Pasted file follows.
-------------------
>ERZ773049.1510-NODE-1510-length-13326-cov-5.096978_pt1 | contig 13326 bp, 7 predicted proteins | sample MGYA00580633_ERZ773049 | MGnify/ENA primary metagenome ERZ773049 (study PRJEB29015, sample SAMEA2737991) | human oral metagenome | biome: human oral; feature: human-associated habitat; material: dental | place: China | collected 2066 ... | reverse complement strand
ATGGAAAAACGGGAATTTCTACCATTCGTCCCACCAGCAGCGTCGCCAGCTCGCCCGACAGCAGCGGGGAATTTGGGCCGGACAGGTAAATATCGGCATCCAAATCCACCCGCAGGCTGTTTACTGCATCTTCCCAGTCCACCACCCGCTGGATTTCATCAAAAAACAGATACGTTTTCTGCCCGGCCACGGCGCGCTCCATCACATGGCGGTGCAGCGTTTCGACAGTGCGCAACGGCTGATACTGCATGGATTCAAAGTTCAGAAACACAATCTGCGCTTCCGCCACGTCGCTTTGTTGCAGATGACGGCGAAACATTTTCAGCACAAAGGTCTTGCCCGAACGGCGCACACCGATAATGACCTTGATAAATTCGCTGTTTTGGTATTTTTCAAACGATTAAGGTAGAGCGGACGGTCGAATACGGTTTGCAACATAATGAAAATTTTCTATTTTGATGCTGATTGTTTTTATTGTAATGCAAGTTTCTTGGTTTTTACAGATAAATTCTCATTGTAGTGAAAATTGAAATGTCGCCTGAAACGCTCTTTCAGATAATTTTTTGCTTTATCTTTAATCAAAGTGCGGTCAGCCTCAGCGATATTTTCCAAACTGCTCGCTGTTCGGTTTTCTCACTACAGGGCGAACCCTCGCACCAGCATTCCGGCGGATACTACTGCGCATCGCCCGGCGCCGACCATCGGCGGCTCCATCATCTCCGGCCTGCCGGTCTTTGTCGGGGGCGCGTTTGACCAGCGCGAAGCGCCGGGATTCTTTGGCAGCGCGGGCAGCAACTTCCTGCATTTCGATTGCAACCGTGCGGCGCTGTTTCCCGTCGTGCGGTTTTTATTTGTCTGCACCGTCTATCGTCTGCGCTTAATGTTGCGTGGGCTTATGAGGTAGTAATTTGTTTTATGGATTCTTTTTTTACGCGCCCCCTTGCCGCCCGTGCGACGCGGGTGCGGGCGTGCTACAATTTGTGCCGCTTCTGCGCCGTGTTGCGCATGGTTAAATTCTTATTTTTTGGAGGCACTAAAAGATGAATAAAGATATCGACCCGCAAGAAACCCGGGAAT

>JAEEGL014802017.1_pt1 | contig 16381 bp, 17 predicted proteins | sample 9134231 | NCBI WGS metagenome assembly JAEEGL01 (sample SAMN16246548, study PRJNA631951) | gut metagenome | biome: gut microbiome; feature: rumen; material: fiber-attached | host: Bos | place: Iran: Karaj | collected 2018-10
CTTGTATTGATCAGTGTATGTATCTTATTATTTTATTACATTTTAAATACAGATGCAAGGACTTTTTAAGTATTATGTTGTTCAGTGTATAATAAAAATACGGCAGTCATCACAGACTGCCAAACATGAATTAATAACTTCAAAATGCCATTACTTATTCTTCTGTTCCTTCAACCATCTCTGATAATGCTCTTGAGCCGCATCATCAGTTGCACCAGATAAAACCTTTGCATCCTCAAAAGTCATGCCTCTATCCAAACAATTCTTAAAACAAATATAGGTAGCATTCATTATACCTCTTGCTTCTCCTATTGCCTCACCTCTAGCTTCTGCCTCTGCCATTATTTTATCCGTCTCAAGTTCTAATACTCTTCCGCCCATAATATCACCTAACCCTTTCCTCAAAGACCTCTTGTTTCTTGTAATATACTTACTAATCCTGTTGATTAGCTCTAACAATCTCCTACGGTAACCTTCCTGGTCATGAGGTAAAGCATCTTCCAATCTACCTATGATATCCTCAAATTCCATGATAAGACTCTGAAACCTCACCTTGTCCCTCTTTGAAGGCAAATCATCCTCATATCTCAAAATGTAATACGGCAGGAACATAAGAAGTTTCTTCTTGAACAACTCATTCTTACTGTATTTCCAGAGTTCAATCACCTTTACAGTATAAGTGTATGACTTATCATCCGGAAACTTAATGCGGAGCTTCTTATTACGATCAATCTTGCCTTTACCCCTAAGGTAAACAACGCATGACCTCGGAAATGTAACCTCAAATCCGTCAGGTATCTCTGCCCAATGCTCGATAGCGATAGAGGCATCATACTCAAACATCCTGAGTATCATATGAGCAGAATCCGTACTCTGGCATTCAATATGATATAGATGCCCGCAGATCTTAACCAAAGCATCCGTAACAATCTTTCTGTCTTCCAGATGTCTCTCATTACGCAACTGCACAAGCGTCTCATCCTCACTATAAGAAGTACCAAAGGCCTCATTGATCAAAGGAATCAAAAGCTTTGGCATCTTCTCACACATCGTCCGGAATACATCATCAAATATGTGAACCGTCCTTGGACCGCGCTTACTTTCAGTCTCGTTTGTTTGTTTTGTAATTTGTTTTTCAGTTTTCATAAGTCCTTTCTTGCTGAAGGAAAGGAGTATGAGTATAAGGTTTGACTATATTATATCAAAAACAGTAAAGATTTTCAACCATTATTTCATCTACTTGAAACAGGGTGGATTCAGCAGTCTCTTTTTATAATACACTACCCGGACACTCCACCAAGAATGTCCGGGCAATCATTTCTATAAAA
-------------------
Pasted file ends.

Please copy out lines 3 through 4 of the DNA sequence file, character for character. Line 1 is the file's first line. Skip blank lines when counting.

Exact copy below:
>JAEEGL014802017.1_pt1 | contig 16381 bp, 17 predicted proteins | sample 9134231 | NCBI WGS metagenome assembly JAEEGL01 (sample SAMN16246548, study PRJNA631951) | gut metagenome | biome: gut microbiome; feature: rumen; material: fiber-attached | host: Bos | place: Iran: Karaj | collected 2018-10
CTTGTATTGATCAGTGTATGTATCTTATTATTTTATTACATTTTAAATACAGATGCAAGGACTTTTTAAGTATTATGTTGTTCAGTGTATAATAAAAATACGGCAGTCATCACAGACTGCCAAACATGAATTAATAACTTCAAAATGCCATTACTTATTCTTCTGTTCCTTCAACCATCTCTGATAATGCTCTTGAGCCGCATCATCAGTTGCACCAGATAAAACCTTTGCATCCTCAAAAGTCATGCCTCTATCCAAACAATTCTTAAAACAAATATAGGTAGCATTCATTATACCTCTTGCTTCTCCTATTGCCTCACCTCTAGCTTCTGCCTCTGCCATTATTTTATCCGTCTCAAGTTCTAATACTCTTCCGCCCATAATATCACCTAACCCTTTCCTCAAAGACCTCTTGTTTCTTGTAATATACTTACTAATCCTGTTGATTAGCTCTAACAATCTCCTACGGTAACCTTCCTGGTCATGAGGTAAAGCATCTTCCAATCTACCTATGATATCCTCAAATTCCATGATAAGACTCTGAAACCTCACCTTGTCCCTCTTTGAAGGCAAATCATCCTCATATCTCAAAATGTAATACGGCAGGAACATAAGAAGTTTCTTCTTGAACAACTCATTCTTACTGTATTTCCAGAGTTCAATCACCTTTACAGTATAAGTGTATGACTTATCATCCGGAAACTTAATGCGGAGCTTCTTATTACGATCAATCTTGCCTTTACCCCTAAGGTAAACAACGCATGACCTCGGAAATGTAACCTCAAATCCGTCAGGTATCTCTGCCCAATGCTCGATAGCGATAGAGGCATCATACTCAAACATCCTGAGTATCATATGAGCAGAATCCGTACTCTGGCATTCAATATGATATAGATGCCCGCAGATCTTAACCAAAGCATCCGTAACAATCTTTCTGTCTTCCAGATGTCTCTCATTACGCAACTGCACAAGCGTCTCATCCTCACTATAAGAAGTACCAAAGGCCTCATTGATCAAAGGAATCAAAAGCTTTGGCATCTTCTCACACATCGTCCGGAATACATCATCAAATATGTGAACCGTCCTTGGACCGCGCTTACTTTCAGTCTCGTTTGTTTGTTTTGTAATTTGTTTTTCAGTTTTCATAAGTCCTTTCTTGCTGAAGGAAAGGAGTATGAGTATAAGGTTTGACTATATTATATCAAAAACAGTAAAGATTTTCAACCATTATTTCATCTACTTGAAACAGGGTGGATTCAGCAGTCTCTTTTTATAATACACTACCCGGACACTCCACCAAGAATGTCCGGGCAATCATTTCTATAAAA